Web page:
Using drones to benefit wildlife
Could unmanned aerial vehicles make the difference in wildlife surveillance and protection, asks Russell Hughes.
Drone technology has already made a splash in the front pages, usually for its destructive power. Drones, or unmanned aerial vehicles (UAVs), are either controlled from ‘pilots’ on the ground, or follow pre-programmed flight missions. The military has been using UAVs to drop bombs on the enemy for years – but the technology can also be a protector, and a force for good.
In the field of wildlife conservation, it has the potential to be the next breakthrough in the fight to protect and help those who cannot help themselves. From the windswept beauty of the Northumberland coast to the sunbaked plains of Africa, drones are making a positive impact.Nestled just over a mile off the coast of Northumberland is Coquet Island, which is a RSPB (Royal Society for the Protection of Birds) reserve. Dr Paul Morrison, site manager on the island, thinks that drone technology will prove to be extremely useful.
“There is huge potential for helping with monitoring of the nesting bird species on Coquet,” he says.
“In particular it would be very useful to help find large gull chicks that hide in the dense vegetation on the island, using an infra red camera. It would be interesting to see if a small loudspeaker could be attached to use as a scaring method for playing alarm calls to frighten large gulls from the island in spring and autumn,” Dr Morrison concluded.However, it is the drone’s potential to protect that has got conservationists most excited. Around 8,000 miles away on the plains of the Kruger National Park in South Africa, there is a much bigger problem at hand – poaching. The grim statistics show that 747 rhinos have been killed in 2014 alone, according to the South African Department of Environmental Affairs.
But unless technology is designed to lower the price of hardware and improve the performance of such drones, their use will be beyond the budget of most parks.
That’s where the Wildlife Conservation UAV Challenge comes in. It’s a competition that was founded to ‘foster innovation and invention in the design, fabrication, and utilisation of unmanned aircraft to assist with counter poaching and illicit wildlife trafficking.’ Its aim is to design low cost UAVs that can be deployed over rough terrain, detect and locate poachers and communicate that information to park rangers. In short, it was designed to combat the technical problems that overcome the drones currently on the market.
Aliyah Pandolfi founder/director of the wcUAVc, says: “The drones that exist can’t have an impact, especially in the Kruger because of its size. There is no drone that can cope with those distances that reserves can purchase because of the high price. My key thinking was how to bring the cost down, because Kruger isn’t going to be able to afford hundreds of thousands of dollars.
“Our goal is to provide a fleet of drones that includes a strategic aircraft, as well as several tactical aircraft, for under $100,000. These would be the latest and greatest solutions, but they don’t exist right now.”
However, South Africa can be a fragile place, and with unemployment hovering at around 25 per cent there could be fears that jobs, already hard to come by, could be made obsolete by the new technology. Not so, says Pandolfi: “One thing that rangers need to understand is that drones are not meant to take their jobs away, they are meant to make it easier.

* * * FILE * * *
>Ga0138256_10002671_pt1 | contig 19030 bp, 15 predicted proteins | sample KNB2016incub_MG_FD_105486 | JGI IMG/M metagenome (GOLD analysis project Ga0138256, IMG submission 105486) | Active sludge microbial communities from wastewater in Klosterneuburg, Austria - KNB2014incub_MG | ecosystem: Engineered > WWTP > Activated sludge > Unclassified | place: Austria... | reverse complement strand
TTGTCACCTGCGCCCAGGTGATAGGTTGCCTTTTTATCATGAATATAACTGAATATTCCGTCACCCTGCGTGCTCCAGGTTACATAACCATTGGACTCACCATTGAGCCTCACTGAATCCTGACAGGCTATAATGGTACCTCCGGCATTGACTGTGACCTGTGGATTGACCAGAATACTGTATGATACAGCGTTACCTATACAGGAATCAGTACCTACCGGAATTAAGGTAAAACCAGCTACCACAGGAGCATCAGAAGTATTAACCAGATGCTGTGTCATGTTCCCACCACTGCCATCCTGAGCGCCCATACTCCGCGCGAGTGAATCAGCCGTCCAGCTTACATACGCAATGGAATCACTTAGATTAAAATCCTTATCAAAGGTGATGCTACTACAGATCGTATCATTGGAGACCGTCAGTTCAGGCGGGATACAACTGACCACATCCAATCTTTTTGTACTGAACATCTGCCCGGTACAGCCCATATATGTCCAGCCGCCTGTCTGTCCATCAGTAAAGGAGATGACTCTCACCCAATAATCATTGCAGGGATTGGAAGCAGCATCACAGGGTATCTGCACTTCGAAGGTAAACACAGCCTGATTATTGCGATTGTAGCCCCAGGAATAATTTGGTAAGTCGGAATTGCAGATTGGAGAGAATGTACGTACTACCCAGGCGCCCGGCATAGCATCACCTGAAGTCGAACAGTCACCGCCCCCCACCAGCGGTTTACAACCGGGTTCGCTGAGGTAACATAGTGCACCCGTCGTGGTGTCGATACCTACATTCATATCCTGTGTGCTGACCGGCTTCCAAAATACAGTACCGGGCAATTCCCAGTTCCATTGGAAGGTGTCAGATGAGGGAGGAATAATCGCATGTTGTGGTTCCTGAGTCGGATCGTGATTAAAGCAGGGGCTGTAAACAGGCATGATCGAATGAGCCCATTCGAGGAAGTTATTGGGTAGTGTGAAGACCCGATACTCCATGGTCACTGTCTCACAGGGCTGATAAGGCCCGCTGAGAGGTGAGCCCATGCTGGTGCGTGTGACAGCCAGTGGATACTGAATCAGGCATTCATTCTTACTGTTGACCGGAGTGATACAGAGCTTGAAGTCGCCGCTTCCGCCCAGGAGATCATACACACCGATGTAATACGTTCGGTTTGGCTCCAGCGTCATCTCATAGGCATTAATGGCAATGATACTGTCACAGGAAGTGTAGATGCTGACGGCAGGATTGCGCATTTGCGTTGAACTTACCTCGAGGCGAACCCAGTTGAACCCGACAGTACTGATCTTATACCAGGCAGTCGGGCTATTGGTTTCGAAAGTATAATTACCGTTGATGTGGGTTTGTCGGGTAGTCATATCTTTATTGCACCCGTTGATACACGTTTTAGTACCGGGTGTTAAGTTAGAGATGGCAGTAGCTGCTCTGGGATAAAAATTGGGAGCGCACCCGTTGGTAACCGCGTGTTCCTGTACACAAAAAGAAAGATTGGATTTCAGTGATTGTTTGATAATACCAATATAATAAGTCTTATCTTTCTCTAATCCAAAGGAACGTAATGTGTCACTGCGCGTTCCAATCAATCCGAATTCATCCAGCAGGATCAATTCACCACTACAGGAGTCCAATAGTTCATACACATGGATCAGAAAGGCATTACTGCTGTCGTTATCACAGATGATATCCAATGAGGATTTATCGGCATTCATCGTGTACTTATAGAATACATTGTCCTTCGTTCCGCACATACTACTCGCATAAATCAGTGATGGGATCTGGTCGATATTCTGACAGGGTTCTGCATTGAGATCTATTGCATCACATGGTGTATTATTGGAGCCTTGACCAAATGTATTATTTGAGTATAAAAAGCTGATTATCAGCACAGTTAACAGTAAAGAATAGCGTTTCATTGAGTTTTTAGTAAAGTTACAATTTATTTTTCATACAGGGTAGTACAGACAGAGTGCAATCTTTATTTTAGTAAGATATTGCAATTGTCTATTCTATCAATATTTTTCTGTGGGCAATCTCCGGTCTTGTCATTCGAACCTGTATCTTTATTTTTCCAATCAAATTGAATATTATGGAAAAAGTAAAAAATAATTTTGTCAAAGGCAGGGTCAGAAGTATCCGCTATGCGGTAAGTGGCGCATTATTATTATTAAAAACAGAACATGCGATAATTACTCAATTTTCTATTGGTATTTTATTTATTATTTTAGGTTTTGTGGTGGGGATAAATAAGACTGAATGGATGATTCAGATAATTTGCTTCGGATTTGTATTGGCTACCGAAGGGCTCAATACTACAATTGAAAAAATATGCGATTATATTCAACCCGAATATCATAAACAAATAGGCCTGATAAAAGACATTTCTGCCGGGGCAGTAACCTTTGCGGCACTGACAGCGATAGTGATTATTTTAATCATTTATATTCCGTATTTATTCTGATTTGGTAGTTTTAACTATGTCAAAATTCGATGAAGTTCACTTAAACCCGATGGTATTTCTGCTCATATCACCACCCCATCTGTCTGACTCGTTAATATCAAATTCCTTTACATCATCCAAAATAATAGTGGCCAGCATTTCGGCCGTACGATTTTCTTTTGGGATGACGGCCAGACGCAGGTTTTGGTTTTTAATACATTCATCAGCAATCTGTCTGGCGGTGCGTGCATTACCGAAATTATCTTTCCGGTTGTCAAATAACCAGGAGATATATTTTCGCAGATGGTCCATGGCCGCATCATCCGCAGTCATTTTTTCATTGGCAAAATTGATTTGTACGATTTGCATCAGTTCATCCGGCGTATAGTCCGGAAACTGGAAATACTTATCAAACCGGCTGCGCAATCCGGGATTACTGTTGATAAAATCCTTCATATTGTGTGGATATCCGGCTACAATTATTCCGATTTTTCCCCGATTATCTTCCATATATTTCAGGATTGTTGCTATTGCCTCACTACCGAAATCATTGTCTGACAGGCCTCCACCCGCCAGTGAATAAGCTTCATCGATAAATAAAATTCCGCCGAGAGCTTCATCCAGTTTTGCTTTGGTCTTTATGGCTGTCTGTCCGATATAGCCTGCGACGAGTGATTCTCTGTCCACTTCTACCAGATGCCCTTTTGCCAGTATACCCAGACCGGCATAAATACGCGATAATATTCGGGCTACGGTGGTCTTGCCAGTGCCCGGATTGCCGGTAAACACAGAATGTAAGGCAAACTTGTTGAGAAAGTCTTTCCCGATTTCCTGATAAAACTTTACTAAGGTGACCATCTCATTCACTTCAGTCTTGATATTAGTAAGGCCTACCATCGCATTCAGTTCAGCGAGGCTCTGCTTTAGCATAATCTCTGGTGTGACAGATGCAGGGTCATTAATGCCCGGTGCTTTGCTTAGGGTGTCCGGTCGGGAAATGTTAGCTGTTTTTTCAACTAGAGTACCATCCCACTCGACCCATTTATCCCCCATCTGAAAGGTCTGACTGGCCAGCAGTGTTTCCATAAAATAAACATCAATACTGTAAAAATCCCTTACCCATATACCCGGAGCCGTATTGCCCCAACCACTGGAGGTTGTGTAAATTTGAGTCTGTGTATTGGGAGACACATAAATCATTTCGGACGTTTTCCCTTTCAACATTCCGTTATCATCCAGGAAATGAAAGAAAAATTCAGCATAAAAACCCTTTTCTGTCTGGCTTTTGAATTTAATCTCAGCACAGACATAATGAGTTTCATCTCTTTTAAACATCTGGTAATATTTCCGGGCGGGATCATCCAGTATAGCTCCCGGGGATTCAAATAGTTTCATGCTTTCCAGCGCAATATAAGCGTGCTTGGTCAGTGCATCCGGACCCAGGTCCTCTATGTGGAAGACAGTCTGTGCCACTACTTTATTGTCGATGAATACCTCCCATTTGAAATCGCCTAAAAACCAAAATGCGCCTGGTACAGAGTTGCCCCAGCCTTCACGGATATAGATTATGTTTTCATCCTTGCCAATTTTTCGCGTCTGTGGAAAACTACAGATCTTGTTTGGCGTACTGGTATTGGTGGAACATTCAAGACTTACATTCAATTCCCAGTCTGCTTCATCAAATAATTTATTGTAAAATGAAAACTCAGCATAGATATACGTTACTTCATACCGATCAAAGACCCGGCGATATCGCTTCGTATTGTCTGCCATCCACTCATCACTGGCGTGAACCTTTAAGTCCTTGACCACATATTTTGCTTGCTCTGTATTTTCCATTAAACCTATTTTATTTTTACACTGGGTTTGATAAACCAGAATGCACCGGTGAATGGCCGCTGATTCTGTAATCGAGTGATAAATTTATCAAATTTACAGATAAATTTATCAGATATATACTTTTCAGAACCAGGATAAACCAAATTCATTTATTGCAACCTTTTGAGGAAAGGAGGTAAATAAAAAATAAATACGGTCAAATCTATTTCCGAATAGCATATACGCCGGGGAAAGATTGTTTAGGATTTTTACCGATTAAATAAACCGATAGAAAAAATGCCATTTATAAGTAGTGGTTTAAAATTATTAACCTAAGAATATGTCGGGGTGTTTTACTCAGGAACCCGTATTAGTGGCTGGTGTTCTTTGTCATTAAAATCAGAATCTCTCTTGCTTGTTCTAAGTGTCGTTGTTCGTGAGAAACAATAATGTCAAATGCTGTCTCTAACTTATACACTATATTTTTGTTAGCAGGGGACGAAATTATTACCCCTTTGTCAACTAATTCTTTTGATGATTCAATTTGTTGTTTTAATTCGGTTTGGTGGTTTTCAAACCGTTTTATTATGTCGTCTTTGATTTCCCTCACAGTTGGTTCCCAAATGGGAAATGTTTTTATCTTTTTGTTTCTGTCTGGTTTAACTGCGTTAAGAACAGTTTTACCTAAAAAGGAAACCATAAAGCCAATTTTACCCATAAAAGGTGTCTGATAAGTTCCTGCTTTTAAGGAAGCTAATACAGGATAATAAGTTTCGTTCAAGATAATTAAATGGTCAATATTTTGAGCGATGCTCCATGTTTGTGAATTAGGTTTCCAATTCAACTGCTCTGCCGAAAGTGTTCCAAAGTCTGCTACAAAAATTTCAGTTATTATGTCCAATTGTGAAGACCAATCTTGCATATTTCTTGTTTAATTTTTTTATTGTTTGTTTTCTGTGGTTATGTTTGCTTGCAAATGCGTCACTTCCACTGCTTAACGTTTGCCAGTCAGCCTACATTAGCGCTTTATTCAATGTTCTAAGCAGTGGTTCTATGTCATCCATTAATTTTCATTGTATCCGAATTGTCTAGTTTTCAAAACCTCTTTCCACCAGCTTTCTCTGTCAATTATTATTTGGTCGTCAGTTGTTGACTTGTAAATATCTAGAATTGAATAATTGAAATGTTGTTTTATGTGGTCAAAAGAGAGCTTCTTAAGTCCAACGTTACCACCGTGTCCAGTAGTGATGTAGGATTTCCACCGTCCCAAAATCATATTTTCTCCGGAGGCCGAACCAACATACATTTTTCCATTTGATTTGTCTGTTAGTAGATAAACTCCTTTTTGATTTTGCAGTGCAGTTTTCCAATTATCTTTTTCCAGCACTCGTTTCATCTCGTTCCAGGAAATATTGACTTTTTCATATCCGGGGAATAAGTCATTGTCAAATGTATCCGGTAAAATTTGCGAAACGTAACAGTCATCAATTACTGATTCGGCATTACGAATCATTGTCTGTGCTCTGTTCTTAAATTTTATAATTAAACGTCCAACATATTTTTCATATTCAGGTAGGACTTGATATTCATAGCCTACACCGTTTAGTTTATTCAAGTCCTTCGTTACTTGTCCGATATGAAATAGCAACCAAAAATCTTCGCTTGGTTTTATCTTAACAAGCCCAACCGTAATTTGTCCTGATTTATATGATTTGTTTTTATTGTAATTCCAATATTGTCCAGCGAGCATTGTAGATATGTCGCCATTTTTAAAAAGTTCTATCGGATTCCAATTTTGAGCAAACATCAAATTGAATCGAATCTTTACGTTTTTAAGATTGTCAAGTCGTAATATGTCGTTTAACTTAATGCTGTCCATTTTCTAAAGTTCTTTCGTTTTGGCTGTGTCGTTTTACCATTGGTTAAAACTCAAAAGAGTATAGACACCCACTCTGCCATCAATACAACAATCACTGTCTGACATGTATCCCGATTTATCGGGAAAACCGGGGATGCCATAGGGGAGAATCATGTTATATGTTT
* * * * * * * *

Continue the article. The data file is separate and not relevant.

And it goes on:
“I’d like to convey to rangers that this is going to help your job, and it’s going to allow you to do it better in terms of protecting wildlife.”
Poaching is a worldwide problem, which extends through nearly any area that has animals of worth. Luke Riggs, the owner of the Old House game lodge in Kasane, Botswana, says that he has even encountered the victims of poachers while out conducting game drives for his guests.
“When I did some hunting, I had a few incidents where we did find poached animals. That was just a matter of reporting it and spending a bit of time with the anti-poaching units. We tried our best to capture the poachers but had no success,” he says.
“With regards to the use of drones, this will be new to me. I have seen some military drones here in Botswana and I hear they were used mostly for anti-poaching, and I think it’s a great idea.”Nepal has recently carried out trials to see what impact UAVs could have in helping them combat poaching, and the authorities there are very excited about the possibilities. General Krishna Acharya of Nepal's Department of National Parks and Wildlife Conservation said in a press release: “Nepal is committed to stopping wildlife crime, which is robbing Nepal of its natural resources, putting the lives of rangers and local communities at risk, and feeding into global criminal networks.
“Technologies like these non-lethal UAVs could give our park rangers a vital advantage against dangerously armed poachers.”
The main problem in the short term is the law, which currently works against those on the side of drones. At the moment, South African law prohibits the use of UAVs, but a review is underway with the hope that the law will be rewritten by March 2015.
Laws are similar around Africa, were there have been examples of governments grounding operations such as the Flying Donkey Challenge, which wants to develop drones that can fly heavy cargo over long distances, and the Ol Pejeta Conservancy’s wildlife surveillance drone.
There have only been 232 arrests of poachers in South Africa, which means that for every person arrested for poaching, three animals are slaughtered.
The law has been slow to catch up with technology, and is stalling an industry that could provide real help to not only catch poachers, but to tip the balance of risk and reward away from the people carrying out these acts and in the favour of the authorities – and most importantly, the animals.